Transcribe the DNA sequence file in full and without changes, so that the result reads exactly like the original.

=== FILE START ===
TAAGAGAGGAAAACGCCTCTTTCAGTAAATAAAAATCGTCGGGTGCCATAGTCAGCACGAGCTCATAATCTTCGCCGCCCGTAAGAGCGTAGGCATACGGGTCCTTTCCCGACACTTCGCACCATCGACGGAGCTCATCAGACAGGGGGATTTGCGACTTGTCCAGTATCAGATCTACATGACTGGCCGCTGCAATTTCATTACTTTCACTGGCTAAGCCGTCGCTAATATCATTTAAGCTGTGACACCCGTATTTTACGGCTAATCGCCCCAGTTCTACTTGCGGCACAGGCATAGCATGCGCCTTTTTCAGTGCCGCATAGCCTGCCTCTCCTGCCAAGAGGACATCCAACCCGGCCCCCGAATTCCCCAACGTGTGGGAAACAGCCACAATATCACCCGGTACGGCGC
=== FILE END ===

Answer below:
TAAGAGAGGAAAACGCCTCTTTCAGTAAATAAAAATCGTCGGGTGCCATAGTCAGCACGAGCTCATAATCTTCGCCGCCCGTAAGAGCGTAGGCATACGGGTCCTTTCCCGACACTTCGCACCATCGACGGAGCTCATCAGACAGGGGGATTTGCGACTTGTCCAGTATCAGATCTACATGACTGGCCGCTGCAATTTCATTACTTTCACTGGCTAAGCCGTCGCTAATATCATTTAAGCTGTGACACCCGTATTTTACGGCTAATCGCCCCAGTTCTACTTGCGGCACAGGCATAGCATGCGCCTTTTTCAGTGCCGCATAGCCTGCCTCTCCTGCCAAGAGGACATCCAACCCGGCCCCCGAATTCCCCAACGTGTGGGAAACAGCCACAATATCACCCGGTACGGCGC